your command, as the season is at hand, and the time seems propitious. Such additional forces will be ordered to you as the exigencies of the service elsewhere will permit, and it is hoped your own efforts will secure many absentees and extra-duty men to the ranks. The deficiency you report in artillery-horses seems very large, and so different from the account given by General Hardee on turning over the command, that hopes are entertained that there must be some error on your part. Prompt measures should be taken by you, however, to supply the want, whatever it may be. The part of your letter relative to this and field transportation will be referred to the Quartermaster-General. Colonel Alexander, applied for by you, as chief of artillery, is deemed necessary by General Lee, in his present position. Brigadier-General W. N. Pendleton, an experienced officer of artillery, has been ordered to your headquarters to inspect that part of your command, and report its condition. Should his services be acceptable to you, I am authorized to say you can retain him. I am exceedingly anxious to gratify you on this point, for I know the deficiency now existing. It is more than probable that such a junction may soon be made as to place Colonel Alexander under your command.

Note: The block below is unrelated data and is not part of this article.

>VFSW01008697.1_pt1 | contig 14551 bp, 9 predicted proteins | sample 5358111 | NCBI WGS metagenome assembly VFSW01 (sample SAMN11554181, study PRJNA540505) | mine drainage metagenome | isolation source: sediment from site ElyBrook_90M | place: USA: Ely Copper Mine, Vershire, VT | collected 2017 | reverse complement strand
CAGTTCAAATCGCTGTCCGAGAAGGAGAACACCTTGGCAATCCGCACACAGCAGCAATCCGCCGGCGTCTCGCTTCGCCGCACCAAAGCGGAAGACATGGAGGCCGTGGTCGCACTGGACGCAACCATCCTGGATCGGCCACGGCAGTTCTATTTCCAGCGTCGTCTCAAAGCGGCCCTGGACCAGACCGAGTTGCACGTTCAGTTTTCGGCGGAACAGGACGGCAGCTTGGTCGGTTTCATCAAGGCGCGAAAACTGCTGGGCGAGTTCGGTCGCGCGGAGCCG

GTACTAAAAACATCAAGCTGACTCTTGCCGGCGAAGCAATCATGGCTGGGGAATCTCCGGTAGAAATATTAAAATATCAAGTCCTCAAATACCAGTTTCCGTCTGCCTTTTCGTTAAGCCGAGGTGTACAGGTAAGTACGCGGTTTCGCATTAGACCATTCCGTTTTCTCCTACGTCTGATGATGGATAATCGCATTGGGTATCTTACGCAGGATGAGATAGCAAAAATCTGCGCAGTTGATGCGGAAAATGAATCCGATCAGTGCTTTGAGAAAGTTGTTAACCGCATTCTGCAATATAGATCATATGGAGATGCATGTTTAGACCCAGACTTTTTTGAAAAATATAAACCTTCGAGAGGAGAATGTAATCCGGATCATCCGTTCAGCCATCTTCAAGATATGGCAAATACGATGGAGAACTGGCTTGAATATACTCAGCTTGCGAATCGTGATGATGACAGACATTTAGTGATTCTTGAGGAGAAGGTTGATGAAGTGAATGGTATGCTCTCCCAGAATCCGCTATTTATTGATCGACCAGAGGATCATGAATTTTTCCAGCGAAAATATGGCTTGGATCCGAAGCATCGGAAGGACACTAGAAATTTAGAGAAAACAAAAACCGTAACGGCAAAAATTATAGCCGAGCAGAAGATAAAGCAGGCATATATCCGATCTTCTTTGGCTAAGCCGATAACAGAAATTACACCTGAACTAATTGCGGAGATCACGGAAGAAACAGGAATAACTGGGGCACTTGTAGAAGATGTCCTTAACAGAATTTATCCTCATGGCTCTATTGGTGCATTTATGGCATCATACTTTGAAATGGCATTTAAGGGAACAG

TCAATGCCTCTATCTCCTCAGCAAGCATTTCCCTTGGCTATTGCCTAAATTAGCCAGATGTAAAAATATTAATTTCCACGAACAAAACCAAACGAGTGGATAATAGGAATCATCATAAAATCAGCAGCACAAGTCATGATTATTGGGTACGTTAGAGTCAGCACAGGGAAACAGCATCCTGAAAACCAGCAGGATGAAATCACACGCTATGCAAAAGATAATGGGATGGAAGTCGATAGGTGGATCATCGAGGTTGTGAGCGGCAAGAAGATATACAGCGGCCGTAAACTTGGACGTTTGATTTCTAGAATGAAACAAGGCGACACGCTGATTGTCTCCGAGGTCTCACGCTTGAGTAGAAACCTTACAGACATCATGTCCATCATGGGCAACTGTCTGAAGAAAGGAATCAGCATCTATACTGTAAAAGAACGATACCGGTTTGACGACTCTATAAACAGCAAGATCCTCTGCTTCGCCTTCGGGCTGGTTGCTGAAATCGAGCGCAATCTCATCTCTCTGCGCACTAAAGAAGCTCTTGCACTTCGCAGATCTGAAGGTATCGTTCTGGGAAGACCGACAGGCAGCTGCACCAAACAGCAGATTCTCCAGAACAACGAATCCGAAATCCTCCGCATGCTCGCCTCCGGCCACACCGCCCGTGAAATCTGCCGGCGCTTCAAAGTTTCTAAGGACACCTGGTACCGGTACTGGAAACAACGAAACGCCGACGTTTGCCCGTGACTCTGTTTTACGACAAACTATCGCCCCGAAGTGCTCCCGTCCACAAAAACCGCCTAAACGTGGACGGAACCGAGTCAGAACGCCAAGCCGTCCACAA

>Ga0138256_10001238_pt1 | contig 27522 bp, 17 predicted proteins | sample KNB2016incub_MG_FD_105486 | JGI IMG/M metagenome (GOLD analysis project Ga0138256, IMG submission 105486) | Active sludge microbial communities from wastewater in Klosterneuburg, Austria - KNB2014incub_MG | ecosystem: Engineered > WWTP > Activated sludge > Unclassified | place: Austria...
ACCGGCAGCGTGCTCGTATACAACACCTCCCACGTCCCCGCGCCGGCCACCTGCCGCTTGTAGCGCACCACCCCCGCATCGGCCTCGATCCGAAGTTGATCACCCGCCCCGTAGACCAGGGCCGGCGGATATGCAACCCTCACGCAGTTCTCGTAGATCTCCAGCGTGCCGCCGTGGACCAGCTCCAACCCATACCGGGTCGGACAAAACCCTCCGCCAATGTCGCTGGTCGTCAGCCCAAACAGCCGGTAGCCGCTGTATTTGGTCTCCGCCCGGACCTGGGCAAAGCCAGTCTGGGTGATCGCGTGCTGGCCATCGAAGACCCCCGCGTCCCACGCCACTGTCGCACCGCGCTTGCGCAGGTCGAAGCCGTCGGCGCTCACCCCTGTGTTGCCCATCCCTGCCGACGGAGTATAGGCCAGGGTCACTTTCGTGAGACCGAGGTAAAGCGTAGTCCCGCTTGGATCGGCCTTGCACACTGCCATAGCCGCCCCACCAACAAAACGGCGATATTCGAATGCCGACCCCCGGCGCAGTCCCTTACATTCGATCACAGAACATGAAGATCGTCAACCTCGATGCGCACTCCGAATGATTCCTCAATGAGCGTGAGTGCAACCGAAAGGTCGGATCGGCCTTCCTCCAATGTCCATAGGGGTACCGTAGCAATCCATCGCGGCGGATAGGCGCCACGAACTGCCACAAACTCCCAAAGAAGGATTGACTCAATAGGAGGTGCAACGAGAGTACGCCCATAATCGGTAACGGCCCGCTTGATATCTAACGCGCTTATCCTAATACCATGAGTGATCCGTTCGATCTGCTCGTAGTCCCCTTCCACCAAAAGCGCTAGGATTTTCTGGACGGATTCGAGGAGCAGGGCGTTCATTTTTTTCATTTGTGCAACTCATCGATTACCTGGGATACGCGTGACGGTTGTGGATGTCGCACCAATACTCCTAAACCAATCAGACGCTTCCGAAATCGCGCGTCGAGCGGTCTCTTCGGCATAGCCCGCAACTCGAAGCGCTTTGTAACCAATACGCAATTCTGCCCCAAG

Reply, dated March 12, 1864.
General:I had the honor to receive your letter of the 4th instant, in which I am desired to